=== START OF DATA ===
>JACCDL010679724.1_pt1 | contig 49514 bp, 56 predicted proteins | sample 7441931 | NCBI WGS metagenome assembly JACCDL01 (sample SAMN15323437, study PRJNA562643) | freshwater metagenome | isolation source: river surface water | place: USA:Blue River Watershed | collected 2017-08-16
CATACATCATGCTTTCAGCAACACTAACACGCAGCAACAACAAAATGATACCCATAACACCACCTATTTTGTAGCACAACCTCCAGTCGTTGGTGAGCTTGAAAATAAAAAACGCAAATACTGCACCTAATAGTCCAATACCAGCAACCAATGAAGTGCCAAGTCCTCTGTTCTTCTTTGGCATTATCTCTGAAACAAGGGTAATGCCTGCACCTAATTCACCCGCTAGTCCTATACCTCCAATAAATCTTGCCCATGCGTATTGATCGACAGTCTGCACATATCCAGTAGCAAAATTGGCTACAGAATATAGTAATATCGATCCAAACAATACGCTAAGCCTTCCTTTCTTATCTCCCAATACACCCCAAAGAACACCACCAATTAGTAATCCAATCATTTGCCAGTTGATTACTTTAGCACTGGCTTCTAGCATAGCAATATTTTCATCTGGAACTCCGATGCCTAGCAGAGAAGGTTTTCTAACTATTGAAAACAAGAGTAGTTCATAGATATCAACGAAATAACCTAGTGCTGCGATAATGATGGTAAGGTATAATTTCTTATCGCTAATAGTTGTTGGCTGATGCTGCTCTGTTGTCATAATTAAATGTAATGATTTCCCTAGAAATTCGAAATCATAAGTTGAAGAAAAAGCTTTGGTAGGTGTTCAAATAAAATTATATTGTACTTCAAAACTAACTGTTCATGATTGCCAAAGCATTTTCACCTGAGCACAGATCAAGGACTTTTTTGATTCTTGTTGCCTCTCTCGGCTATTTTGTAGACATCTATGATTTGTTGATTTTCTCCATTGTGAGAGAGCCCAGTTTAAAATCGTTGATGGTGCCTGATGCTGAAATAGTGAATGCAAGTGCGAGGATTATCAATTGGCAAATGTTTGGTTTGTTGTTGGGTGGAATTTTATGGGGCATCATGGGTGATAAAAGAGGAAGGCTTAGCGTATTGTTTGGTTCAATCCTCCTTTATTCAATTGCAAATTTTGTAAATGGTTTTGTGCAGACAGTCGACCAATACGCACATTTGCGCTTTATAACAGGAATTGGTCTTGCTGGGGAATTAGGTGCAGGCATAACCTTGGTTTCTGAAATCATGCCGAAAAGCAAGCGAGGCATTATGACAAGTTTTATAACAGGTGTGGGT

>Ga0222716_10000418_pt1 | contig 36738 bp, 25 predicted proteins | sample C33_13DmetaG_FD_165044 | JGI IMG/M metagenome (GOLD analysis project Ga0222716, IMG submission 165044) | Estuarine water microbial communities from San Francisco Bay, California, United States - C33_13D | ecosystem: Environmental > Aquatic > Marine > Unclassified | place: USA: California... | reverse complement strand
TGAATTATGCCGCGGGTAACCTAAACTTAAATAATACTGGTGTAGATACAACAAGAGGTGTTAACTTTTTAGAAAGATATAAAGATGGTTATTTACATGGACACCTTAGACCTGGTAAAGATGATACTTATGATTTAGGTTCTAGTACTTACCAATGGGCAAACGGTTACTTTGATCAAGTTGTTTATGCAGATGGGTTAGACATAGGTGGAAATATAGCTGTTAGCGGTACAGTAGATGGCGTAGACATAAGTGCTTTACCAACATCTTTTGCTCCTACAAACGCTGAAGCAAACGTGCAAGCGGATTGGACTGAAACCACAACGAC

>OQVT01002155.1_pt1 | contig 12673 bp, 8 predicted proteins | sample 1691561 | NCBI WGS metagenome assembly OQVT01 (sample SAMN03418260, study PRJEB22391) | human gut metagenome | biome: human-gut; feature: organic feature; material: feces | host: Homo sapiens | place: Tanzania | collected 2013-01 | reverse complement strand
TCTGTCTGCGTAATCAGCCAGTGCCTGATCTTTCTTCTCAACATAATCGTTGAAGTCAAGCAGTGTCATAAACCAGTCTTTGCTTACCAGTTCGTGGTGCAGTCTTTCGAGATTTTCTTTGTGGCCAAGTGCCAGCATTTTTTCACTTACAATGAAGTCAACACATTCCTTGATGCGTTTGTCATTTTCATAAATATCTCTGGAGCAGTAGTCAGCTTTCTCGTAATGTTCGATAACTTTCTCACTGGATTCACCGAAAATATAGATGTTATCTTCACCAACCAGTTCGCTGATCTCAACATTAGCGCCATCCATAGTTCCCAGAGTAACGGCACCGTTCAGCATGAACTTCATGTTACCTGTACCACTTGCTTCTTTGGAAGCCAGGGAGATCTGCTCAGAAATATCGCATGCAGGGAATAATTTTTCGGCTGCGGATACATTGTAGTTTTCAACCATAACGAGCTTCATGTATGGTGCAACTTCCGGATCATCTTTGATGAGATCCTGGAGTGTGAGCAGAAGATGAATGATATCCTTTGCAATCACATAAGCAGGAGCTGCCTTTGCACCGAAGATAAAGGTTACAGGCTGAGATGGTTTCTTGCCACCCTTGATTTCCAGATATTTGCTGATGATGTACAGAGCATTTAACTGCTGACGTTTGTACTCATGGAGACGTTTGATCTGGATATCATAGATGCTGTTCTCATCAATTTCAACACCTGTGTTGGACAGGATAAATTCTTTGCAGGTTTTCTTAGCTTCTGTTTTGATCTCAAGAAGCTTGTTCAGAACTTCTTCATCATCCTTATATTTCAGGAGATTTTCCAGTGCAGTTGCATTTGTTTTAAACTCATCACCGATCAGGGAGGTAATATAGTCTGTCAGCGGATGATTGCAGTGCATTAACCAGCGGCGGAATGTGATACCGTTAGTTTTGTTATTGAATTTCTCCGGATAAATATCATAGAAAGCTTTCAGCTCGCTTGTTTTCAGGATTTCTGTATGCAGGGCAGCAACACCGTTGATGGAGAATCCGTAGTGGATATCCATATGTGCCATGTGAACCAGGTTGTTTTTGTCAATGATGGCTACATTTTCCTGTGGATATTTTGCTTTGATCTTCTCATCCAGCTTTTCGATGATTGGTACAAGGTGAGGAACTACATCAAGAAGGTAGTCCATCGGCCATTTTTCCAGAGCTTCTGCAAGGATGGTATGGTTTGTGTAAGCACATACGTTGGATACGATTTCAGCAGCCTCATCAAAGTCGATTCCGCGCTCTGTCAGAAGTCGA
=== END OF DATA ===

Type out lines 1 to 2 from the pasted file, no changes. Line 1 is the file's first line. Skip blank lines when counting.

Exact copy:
>JACCDL010679724.1_pt1 | contig 49514 bp, 56 predicted proteins | sample 7441931 | NCBI WGS metagenome assembly JACCDL01 (sample SAMN15323437, study PRJNA562643) | freshwater metagenome | isolation source: river surface water | place: USA:Blue River Watershed | collected 2017-08-16
CATACATCATGCTTTCAGCAACACTAACACGCAGCAACAACAAAATGATACCCATAACACCACCTATTTTGTAGCACAACCTCCAGTCGTTGGTGAGCTTGAAAATAAAAAACGCAAATACTGCACCTAATAGTCCAATACCAGCAACCAATGAAGTGCCAAGTCCTCTGTTCTTCTTTGGCATTATCTCTGAAACAAGGGTAATGCCTGCACCTAATTCACCCGCTAGTCCTATACCTCCAATAAATCTTGCCCATGCGTATTGATCGACAGTCTGCACATATCCAGTAGCAAAATTGGCTACAGAATATAGTAATATCGATCCAAACAATACGCTAAGCCTTCCTTTCTTATCTCCCAATACACCCCAAAGAACACCACCAATTAGTAATCCAATCATTTGCCAGTTGATTACTTTAGCACTGGCTTCTAGCATAGCAATATTTTCATCTGGAACTCCGATGCCTAGCAGAGAAGGTTTTCTAACTATTGAAAACAAGAGTAGTTCATAGATATCAACGAAATAACCTAGTGCTGCGATAATGATGGTAAGGTATAATTTCTTATCGCTAATAGTTGTTGGCTGATGCTGCTCTGTTGTCATAATTAAATGTAATGATTTCCCTAGAAATTCGAAATCATAAGTTGAAGAAAAAGCTTTGGTAGGTGTTCAAATAAAATTATATTGTACTTCAAAACTAACTGTTCATGATTGCCAAAGCATTTTCACCTGAGCACAGATCAAGGACTTTTTTGATTCTTGTTGCCTCTCTCGGCTATTTTGTAGACATCTATGATTTGTTGATTTTCTCCATTGTGAGAGAGCCCAGTTTAAAATCGTTGATGGTGCCTGATGCTGAAATAGTGAATGCAAGTGCGAGGATTATCAATTGGCAAATGTTTGGTTTGTTGTTGGGTGGAATTTTATGGGGCATCATGGGTGATAAAAGAGGAAGGCTTAGCGTATTGTTTGGTTCAATCCTCCTTTATTCAATTGCAAATTTTGTAAATGGTTTTGTGCAGACAGTCGACCAATACGCACATTTGCGCTTTATAACAGGAATTGGTCTTGCTGGGGAATTAGGTGCAGGCATAACCTTGGTTTCTGAAATCATGCCGAAAAGCAAGCGAGGCATTATGACAAGTTTTATAACAGGTGTGGGT